As Mumbai limped back to normalcy, a day after it was brought to its knees by torrential rain, the fear of the city flooding again remained imminent. While civic officials blamed the heavy rain for the waterlogging and disruption of life, the bigger and more pertinent issue — limited capacity of the storm water drains — went unaddressed.
The 285mm of rain in south Mumbai and 419.6mm of rain in the suburbs between 8.30am on Thursday and 8.30pm on Friday caused flooding at more than 200 locations, bringing local trains to a grinding halt, leading to traffic chaos and delaying flights.
The situation was better on Saturday, but not ideal, as the city again witnessed waterlogging in more than 20 areas, with rainfall of just 39.52mm in south Mumbai and 69.31mm in the suburbs. The trains were back on track, but running behind schedule. A man died owing to a tree fall, while a civic contractor’s labourer went missing while cleaning drains.
Had the downpour continued on Saturday, the city would have probably remained submerged for a second consecutive day.
Currently, the city’s storm water drains can handle 100mm of rainfall in 24 hours. Hence, another downpour, which can’t be ruled out as the monsoon peaks in July and August, will leave Mumbaiites under water again.
HT spoke to experts, all of whom unanimously blamed the limited capacity of the city’s storm water drains for the flooding. They also held the haphazard construction across the city responsible for putting additional burden on the existing civic infrastructure and blocking the natural flow of storm water.
“The carrying capacity of island city drains stands at 25mm of rain an hour and there is nothing we can do to increase it to 50mm an hour, other than depending on commissioning of pumping stations to drain storm water from area,” said LS Vhatkar, storm water drain engineer. This was the primary reason for the flooding in the low-lying areas of Parel, Dadar and Mumbai Central.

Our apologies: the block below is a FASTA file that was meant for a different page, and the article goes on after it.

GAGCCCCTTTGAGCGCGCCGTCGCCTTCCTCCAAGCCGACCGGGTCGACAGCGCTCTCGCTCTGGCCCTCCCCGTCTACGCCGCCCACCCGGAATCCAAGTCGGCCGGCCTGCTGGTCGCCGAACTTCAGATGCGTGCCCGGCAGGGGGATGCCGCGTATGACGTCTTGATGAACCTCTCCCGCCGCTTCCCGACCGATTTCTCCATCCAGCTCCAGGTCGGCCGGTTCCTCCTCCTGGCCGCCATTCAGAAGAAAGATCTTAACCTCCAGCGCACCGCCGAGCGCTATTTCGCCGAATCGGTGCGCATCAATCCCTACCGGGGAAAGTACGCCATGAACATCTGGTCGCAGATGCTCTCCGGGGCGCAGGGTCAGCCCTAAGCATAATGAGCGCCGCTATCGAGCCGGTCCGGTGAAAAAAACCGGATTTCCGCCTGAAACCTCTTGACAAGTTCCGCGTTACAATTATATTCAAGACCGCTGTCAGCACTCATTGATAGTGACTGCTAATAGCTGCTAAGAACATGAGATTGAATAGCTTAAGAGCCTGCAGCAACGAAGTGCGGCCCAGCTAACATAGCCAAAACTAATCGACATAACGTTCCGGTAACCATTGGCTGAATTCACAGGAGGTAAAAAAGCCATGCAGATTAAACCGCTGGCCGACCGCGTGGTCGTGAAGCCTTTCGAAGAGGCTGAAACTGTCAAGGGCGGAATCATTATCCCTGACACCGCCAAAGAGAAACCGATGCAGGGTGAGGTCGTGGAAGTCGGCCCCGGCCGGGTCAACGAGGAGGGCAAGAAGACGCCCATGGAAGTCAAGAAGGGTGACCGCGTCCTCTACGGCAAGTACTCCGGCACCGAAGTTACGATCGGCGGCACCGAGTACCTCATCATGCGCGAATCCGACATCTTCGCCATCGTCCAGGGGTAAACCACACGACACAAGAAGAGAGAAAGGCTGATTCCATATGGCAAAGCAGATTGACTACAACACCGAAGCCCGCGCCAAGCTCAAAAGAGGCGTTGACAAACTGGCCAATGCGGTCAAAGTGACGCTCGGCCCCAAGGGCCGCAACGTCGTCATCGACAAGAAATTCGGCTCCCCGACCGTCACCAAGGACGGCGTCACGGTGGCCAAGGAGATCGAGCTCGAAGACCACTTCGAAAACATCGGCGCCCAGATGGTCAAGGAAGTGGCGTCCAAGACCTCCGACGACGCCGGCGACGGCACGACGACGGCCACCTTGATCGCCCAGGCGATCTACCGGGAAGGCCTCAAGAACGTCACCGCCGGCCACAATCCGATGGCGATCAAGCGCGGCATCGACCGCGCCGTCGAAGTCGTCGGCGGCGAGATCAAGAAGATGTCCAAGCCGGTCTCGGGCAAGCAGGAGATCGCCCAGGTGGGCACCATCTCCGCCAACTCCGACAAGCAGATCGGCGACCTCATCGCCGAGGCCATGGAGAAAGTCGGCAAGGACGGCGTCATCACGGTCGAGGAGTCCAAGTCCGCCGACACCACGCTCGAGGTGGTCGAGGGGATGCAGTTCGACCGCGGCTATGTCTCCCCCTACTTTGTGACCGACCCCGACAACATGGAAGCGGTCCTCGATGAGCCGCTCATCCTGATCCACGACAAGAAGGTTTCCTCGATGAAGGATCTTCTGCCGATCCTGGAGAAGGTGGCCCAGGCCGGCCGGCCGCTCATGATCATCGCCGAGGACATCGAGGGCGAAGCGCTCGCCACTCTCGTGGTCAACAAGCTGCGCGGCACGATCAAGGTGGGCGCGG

Even after the July 26 deluge of 2005, when the city received 994mm of rain in a day, the city and state government has done little to prevent flooding in Mumbai. The much-talked about Brihanmumbai Storm Water Drain Disposal System (BRIMSTOWAD) project, aimed at increasing the capacity of flushing out floor water, was commissioned in 2011, but is still not entirely functional. Out of the 58 projects under it, 28 have been completed, 27 are being worked upon and work on the remaining three is yet to begin.
“Administration’s actions are still dependent on the tidal system and there is no solution yet to solve waterlogging if heavy downpour is accompanied with high tide. Usually, the first big shower in the city clears all the drains, which are choked with plastic and garbage. Water will recede faster with the next shower,” said VK Pathak, former storm water drain engineer.
After facing flak for Friday’s chaos, the civic body is set to analyse and investigate the cause for the persistent waterlogging and failure of the two newly commissioned pumping stations. Civic chief Ajoy Mehta has asked officials to come up with an explanation and a detailed study to avoid a similar situation in the future.
“In the coming few weeks there is no major high tide of more than 4 metres and we should be able to tackle heavy rain. Our pumping stations, de-watering pumps are in working condition and even the level of Mithi River has receded,” said Sanjay Deshmukh, additional municipal commissioner.
Experts feel the flooding could have been avoided or at least minimised had the civic body properly cleaned the drains. “The intensity of rain was high, but with the two new pumping stations [at Lovegrove and Cleveland], the situation could have been much better at Dadar railway station, NM Joshi Marg and Mahalaxmi. The reason for flooding could have been choked drain entrances. The open drains in suburbs can to be cleaned and the administration can be questioned if they are not cleaned, but there is no attention to the underground drainage,” said Nandkumar Salvi, retired chief engineer roads, BMC.